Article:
The Haitian Revolution (1791) was the first successful rebellion of enslaved people against colonial rule. Haiti became the first country to be founded by formerly enslaved people, resulting in the end of slavery throughout the former French colonial empire in 1794. Approximately 4000 enslaved people victoriously defeated colonial authorities in battle as the French attempted to maintain their rule for domestic economic gain.
Despite polemical historiographical debate on the definition of Enlightenment, it should be viewed as an amelioration of society between approximately 1680 and the early 1800s. However, in the contexts of the transatlantic slave trade and colonial rule, the question remains; were colonial subjects and enslaved people included in this social uplift enacted from Enlightenment ideals?
Regarding colonial European notions of the Enlightenment movement, the answer is generally no. There were abolitionist thinkers involved in the European Enlightenment, such as Montesquieu, who contended that ‘slavery is against natural law by which all men are born free and independent.’ However, in mainstream Enlightenment factions of thought, key ideas of reason and the universal rights of man were not applied towards the emancipation of enslaved people. In fact, the French discouraged the dissemination of Enlightenment ideas in fear of colonial subjects rationalising emancipation through the notion of these universal rights.
Already, Enlightenment ideas were seen as having provoked the French revolution, which saw a power vacuum of domestic authorities and a less exploitative restructuring of society. The French elite could not risk this same power vacuum occurring within its colony. The universalism of having a republic threatened the system of enslavement, which would destroy the French economy dependent upon forced labour and the exploitation of its colonies.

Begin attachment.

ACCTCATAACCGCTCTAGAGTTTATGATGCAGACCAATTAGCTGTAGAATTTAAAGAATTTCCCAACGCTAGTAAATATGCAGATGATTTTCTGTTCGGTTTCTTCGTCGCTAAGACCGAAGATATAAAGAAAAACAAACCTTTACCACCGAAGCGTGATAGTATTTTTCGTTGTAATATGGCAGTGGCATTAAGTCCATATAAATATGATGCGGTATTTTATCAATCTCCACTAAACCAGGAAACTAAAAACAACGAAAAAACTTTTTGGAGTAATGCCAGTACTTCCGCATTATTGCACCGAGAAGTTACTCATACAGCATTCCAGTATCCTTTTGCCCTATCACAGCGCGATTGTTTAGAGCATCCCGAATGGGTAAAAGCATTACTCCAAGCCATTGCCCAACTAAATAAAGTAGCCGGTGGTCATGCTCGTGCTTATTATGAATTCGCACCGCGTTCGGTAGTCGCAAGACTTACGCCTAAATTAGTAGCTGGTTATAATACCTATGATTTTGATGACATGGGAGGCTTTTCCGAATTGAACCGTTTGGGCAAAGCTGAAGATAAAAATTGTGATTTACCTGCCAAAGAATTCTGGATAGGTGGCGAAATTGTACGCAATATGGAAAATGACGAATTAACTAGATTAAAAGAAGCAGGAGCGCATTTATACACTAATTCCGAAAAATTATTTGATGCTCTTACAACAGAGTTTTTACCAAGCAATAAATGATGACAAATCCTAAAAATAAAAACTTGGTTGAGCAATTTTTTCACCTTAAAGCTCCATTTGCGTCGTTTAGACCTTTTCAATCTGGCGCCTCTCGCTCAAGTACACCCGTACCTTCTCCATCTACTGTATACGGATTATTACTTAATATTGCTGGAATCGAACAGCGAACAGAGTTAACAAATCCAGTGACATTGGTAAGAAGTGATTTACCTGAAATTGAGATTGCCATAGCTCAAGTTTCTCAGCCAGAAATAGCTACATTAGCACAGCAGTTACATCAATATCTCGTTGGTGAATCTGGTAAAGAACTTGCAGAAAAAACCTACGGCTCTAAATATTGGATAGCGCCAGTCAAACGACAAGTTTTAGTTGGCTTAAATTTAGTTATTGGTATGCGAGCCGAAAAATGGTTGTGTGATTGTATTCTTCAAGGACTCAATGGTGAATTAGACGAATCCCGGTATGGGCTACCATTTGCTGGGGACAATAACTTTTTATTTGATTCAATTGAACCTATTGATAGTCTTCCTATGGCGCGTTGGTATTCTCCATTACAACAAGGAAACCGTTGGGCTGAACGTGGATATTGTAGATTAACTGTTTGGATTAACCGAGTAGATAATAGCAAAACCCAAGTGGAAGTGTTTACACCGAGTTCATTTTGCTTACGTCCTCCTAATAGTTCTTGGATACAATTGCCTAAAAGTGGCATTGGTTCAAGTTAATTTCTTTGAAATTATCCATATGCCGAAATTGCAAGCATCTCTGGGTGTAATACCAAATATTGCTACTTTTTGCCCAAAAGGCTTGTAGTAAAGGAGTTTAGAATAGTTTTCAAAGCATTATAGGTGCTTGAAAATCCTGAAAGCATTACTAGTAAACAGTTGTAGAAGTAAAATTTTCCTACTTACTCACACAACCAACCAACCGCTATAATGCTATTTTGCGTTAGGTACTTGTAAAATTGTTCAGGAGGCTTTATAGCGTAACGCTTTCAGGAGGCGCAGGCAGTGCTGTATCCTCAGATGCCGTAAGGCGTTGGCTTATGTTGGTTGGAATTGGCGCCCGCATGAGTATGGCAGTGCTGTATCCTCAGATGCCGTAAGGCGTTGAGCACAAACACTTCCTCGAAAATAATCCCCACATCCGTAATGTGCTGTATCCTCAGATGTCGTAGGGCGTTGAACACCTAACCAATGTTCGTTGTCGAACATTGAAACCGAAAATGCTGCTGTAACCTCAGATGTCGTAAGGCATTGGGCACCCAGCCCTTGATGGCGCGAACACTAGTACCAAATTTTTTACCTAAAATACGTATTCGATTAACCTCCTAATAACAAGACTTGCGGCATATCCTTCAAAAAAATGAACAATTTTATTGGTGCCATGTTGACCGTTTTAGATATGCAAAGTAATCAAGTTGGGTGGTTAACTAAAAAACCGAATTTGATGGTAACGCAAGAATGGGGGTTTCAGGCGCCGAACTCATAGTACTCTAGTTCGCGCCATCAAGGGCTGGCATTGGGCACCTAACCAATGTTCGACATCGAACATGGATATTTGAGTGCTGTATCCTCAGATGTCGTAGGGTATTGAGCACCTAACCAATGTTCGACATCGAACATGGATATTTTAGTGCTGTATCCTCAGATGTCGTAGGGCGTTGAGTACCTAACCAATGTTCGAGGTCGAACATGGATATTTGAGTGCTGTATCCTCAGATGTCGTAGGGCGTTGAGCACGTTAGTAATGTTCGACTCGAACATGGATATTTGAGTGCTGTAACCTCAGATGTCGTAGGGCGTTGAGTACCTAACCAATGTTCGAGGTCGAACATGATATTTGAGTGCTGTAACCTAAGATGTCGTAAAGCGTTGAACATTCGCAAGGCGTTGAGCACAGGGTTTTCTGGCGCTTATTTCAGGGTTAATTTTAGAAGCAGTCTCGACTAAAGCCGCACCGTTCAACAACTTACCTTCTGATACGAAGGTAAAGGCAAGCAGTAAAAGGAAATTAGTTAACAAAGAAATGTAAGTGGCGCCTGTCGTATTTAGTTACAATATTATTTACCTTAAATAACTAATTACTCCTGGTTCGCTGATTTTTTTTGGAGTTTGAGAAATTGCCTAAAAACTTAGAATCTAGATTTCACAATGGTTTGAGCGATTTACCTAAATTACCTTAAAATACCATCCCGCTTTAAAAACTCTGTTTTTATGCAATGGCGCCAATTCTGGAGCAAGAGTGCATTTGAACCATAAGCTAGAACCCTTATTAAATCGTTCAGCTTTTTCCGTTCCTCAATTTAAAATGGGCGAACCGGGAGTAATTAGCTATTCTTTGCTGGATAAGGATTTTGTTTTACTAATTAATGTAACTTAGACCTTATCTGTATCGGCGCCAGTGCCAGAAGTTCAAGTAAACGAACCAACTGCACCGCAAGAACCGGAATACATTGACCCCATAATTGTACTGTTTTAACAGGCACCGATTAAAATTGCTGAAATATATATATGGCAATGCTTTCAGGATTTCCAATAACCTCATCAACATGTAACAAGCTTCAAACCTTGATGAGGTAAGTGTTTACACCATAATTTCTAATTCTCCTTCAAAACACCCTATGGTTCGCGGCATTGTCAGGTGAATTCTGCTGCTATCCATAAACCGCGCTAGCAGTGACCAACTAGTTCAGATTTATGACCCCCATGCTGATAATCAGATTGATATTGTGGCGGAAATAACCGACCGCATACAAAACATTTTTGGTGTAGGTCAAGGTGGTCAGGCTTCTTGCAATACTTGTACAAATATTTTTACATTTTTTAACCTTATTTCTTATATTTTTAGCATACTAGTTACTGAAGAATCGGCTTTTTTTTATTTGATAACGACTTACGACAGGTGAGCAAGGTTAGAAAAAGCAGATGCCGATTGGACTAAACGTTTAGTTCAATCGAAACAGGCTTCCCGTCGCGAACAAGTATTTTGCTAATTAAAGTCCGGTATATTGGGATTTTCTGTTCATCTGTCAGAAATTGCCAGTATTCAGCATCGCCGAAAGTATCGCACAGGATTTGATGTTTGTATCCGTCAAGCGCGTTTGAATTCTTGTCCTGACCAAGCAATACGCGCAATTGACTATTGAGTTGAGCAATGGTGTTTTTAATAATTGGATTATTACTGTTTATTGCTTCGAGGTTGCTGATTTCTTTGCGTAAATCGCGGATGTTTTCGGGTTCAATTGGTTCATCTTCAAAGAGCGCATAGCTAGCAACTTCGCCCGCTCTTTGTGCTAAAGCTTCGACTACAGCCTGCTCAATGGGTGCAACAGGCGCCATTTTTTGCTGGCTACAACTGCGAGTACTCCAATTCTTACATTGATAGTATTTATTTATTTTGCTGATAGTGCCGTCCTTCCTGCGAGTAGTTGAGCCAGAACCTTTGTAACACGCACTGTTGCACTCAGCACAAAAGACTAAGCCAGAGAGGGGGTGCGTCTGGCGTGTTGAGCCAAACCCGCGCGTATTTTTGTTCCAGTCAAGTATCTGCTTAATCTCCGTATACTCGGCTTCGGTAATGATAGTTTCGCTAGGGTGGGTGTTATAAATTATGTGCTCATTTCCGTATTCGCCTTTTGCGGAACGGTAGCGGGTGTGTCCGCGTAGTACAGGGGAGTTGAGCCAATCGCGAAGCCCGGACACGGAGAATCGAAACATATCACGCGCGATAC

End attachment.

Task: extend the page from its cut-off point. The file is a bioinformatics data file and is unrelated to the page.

This French fear was indeed actualised by the Haitian Constitution (1805), which utilised the language of the European Enlightenment movement to appeal to the French colonial authorities about the emancipation of Haiti from its empire. However, to claim that European ideas of Enlightenment provided colonial subjects with the idea of independence is incredibly Eurocentric, and denies the agency of the Haitian people in demanding their rights. For this reason, the spread of Enlightenment was not the initiator of the Haitian Revolution, though European ideals were applied to the Haitian’s definition of Enlightenment in order to make a compelling case to the colonists who denied them their rights in the first place.
Ultimately, to consider if the spread of Enlightenment ideas caused the Haitian Revolution, it’s crucial to recognise the duality of a movement which was fiercely divided over the issue of the emancipation of the enslaved. Whilst Haitian ideas of emancipation may echo notions attributed to the European Enlightenment, it is important to recognise that these ideas were not supplied by colonial authorities, but the subjects themselves.
By Kira Speakman